Commission Vice President Günter Verheugen has had a rant that too many senior officials in the European Commission are too powerful, and want to take decisions themselves rather than letting the Commissioners know what’s going on – see this article from EUObserver. Well, for anyone that’s ever had any dealings with the Commission, you could argue that this is barely news-worthy. If you have people who have wielded power for ages in high positions in DGs, it’s no wonder that they know more than the Commissioner does. It could especially be argued that this is the case for Verheugen, never someone who has given the most coherent public statements about what he wants the EU to do (with the exception of enlargement / Turkey).
[Update – 10.10.06]
Commission officials have now had a whinge back at Verheugen. Commission trade union FFPE said that Mr Verheugen should either apologise for his remarks or resign:
If the boss of an enterprise like Coca-Cola blamed a lack of sales on his workers he would either have to apologise immediately or resign
So said Jean-Louis Blanc, the FFPE president, according to EUObserver. What a load of rubbish. The difficulty is that in Coca Cola, the Chief Executive would have direct responsibility for staffing and the ability to sack people. Commission officials are basically impossible to move, and Verheugen has no direct HR control.
But rather than having a rant, maybe Verheugen (and Jean-Louis Blanc too) could reflect a little on what to do about the situation. Is the promotion system right within the Commission? Do people stay too long in the same jobs? Has the block on recruitment in recent years not just further strengthened the position of the more elderly bureaucrats? Further, he might look at the issue of Commission portfolios – might the threat of a reshuffle of Commissioners not spice things up a bit? Or maybe better training for Commissioners and Commission staff to allow them to better be able to communicate? Or more politically appointed people within the Commission that could have more ways to influence policy? Better scrutiny from the European Parliament?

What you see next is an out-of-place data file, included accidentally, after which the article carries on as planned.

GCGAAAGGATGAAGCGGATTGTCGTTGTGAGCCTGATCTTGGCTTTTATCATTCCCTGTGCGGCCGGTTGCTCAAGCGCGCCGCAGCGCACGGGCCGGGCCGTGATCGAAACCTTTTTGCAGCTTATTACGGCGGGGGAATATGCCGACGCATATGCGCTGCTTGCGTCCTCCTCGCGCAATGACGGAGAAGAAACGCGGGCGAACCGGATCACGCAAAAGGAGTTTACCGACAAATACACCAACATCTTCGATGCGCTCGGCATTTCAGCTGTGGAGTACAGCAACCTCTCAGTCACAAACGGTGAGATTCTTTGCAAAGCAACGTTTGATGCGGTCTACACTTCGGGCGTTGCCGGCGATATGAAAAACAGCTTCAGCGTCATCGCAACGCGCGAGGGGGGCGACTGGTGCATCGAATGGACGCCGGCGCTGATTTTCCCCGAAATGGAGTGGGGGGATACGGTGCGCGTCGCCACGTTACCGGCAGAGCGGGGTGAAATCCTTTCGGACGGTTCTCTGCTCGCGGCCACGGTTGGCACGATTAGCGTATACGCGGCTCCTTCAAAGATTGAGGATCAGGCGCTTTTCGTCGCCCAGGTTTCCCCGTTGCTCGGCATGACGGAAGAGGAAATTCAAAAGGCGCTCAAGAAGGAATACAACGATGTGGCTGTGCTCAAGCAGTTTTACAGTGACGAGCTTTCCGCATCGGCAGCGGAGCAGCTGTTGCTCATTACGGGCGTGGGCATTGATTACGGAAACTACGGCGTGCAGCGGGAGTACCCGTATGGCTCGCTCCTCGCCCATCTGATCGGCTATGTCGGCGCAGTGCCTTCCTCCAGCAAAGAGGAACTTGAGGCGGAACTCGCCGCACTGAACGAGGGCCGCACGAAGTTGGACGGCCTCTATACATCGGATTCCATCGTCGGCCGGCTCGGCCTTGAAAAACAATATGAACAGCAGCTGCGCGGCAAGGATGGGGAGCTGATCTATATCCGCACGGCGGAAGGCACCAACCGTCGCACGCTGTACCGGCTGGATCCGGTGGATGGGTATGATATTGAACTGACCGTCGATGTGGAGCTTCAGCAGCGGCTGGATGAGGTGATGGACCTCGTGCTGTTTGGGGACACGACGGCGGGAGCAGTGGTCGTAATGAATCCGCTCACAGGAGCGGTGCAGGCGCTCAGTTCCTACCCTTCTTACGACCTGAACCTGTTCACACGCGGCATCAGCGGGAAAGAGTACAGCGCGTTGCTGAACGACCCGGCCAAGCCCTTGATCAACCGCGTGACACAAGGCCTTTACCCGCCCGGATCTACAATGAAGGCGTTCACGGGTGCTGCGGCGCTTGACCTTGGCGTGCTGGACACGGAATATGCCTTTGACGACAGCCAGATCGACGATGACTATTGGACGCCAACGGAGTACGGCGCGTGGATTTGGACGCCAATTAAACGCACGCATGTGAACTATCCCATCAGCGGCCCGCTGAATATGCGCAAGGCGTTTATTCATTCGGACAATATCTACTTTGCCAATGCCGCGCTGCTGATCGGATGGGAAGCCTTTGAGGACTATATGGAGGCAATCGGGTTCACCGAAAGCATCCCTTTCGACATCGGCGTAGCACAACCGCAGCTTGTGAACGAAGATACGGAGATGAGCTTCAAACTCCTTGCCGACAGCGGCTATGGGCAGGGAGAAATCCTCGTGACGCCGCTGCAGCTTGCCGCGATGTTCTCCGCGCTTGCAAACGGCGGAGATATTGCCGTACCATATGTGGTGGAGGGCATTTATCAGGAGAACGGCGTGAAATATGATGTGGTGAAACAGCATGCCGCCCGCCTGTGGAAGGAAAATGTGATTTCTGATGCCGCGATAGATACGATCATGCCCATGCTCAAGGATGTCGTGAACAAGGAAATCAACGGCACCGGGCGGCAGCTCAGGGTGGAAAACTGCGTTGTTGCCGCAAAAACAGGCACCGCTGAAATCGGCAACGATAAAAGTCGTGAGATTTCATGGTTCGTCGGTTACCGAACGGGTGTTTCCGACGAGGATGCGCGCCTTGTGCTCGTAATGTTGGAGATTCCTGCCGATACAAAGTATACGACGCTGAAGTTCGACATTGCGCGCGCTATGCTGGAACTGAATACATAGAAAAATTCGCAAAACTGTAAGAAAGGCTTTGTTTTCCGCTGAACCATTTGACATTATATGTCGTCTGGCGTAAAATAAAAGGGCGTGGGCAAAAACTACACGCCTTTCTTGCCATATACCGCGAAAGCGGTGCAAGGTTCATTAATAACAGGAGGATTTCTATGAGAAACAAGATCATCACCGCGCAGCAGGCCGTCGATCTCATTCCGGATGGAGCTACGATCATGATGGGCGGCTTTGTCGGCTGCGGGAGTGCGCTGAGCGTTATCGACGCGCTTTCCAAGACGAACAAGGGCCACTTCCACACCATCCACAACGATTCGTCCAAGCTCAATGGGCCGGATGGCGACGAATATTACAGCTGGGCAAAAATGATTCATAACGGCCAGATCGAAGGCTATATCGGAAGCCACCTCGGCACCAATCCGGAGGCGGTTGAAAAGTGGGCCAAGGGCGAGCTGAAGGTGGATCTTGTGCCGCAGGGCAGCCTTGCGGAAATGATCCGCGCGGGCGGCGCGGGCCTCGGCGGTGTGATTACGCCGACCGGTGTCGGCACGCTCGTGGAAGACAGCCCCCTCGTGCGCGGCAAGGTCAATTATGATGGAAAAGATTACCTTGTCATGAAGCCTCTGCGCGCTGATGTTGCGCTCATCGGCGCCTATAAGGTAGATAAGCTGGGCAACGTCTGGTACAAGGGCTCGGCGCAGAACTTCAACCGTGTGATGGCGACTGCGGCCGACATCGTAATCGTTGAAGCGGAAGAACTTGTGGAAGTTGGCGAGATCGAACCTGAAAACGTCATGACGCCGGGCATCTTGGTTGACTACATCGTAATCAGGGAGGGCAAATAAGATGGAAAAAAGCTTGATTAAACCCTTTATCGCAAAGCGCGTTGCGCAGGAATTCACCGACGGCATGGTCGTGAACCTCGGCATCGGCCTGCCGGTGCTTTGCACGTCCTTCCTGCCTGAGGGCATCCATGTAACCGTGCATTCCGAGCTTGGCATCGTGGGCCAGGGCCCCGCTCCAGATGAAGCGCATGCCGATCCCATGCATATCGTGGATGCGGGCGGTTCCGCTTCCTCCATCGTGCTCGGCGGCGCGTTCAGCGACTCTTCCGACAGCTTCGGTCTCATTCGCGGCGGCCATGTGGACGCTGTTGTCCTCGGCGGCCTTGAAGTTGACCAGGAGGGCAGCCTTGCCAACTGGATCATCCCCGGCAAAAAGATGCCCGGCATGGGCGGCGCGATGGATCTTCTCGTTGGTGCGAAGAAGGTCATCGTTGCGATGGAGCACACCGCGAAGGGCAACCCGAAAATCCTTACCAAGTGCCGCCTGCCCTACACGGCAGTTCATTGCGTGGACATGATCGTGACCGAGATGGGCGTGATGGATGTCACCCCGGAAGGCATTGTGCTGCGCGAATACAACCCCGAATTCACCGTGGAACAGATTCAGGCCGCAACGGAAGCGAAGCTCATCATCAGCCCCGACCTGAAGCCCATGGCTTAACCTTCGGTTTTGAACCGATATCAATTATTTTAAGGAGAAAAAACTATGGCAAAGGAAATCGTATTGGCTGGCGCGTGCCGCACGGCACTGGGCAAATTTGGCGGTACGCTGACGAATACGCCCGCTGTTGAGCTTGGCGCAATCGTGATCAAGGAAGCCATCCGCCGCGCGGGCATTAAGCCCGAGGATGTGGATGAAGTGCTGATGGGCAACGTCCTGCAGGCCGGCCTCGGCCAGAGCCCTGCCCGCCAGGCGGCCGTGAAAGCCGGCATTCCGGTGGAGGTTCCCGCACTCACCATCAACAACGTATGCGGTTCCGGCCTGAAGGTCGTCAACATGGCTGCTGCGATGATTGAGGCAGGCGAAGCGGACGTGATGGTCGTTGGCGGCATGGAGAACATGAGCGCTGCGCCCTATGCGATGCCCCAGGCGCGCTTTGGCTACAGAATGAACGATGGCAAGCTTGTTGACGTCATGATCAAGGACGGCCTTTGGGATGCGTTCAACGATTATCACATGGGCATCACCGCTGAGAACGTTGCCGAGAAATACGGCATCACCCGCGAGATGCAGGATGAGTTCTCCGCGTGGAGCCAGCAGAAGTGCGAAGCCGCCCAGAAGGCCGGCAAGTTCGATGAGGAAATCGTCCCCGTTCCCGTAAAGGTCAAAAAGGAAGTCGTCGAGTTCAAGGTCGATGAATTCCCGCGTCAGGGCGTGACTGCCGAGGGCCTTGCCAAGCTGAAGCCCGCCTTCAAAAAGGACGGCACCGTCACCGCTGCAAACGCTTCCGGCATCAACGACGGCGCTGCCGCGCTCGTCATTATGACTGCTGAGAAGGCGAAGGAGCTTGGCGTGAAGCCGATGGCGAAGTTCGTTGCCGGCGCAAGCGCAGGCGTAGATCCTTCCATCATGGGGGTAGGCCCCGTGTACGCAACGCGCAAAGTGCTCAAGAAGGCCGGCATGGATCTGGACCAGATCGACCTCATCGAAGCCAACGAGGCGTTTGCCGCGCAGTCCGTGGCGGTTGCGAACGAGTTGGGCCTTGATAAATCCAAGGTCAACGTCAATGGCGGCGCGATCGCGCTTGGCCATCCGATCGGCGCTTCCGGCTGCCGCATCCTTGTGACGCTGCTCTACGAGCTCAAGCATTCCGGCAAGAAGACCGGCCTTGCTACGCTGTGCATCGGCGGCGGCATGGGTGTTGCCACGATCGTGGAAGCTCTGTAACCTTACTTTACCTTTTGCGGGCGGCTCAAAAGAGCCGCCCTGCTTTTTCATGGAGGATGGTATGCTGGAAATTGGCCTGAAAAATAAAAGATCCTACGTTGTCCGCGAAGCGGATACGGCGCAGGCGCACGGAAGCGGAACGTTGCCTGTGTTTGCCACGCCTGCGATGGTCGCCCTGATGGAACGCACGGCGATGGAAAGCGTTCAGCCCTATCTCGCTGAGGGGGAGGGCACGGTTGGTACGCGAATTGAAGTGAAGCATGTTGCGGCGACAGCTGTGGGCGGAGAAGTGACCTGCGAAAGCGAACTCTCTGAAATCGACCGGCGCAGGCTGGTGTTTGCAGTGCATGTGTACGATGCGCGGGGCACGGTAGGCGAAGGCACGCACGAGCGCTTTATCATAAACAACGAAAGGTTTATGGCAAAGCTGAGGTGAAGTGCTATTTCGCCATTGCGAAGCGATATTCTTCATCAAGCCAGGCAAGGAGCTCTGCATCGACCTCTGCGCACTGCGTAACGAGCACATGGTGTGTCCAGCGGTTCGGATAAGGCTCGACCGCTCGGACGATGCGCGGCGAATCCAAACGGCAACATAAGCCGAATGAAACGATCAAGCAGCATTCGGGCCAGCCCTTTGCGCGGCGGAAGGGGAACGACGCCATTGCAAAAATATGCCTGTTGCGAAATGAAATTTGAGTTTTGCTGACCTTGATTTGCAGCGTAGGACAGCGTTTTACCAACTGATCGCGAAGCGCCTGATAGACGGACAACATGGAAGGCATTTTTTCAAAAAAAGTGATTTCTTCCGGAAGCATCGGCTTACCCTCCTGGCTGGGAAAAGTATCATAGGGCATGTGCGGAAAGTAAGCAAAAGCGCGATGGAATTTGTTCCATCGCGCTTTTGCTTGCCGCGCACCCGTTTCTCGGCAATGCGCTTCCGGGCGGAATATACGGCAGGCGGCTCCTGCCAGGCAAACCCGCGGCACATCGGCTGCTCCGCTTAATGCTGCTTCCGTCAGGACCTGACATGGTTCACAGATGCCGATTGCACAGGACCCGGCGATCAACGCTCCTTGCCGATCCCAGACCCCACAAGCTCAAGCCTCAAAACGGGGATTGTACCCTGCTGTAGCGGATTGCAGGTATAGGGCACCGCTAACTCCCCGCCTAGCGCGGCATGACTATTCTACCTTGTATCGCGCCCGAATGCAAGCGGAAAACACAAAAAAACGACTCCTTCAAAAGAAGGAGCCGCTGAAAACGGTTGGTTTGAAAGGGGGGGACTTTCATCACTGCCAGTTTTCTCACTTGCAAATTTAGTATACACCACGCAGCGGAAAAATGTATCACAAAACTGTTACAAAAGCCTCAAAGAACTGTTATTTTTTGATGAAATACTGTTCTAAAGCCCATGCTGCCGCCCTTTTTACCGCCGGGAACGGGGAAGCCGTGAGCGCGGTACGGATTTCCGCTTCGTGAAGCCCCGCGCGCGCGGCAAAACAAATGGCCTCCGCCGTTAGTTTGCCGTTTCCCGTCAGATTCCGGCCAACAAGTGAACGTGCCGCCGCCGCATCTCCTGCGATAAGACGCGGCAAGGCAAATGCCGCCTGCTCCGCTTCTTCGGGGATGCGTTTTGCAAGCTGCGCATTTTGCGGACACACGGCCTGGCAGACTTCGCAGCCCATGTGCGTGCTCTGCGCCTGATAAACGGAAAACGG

There are many, many ways the Commission’s structures could be improved, yet Verheugen just seemed to have a whinge about the status quo. He has a position of influence to try to make some of these changes happen, yet until he does that I have no sympathy for him.
Check out today’s BILD-Zeitung here
Mr. V. seems to be in trouble…
To broaden the point, this is what happens in bureaucracies/governments that are unaccountable (similar points apply to the NHS, for example). The culture of lack of accountability, arrogant exercise of power and never really having to explain to anyone outside why you are doing something, pervades the Commission, and so it’s hardly surprising that it applies to officials as well as Commissioners. I would, for example, find it difficult to make the argument for why decisions should be taken by Commissioners rather than officials – it’s not as if they have any greater legitimacy than officials do to take decisions, and as you say Jon, at least the directors-general know what they are talking about.
I think we know what the solution is…
Thanks for saying this for me Jeremy! 🙂
There are also some bureaucracies located mainly in SW1, London that the same could also be said for, but I can’t sail too close to the wind in this blog.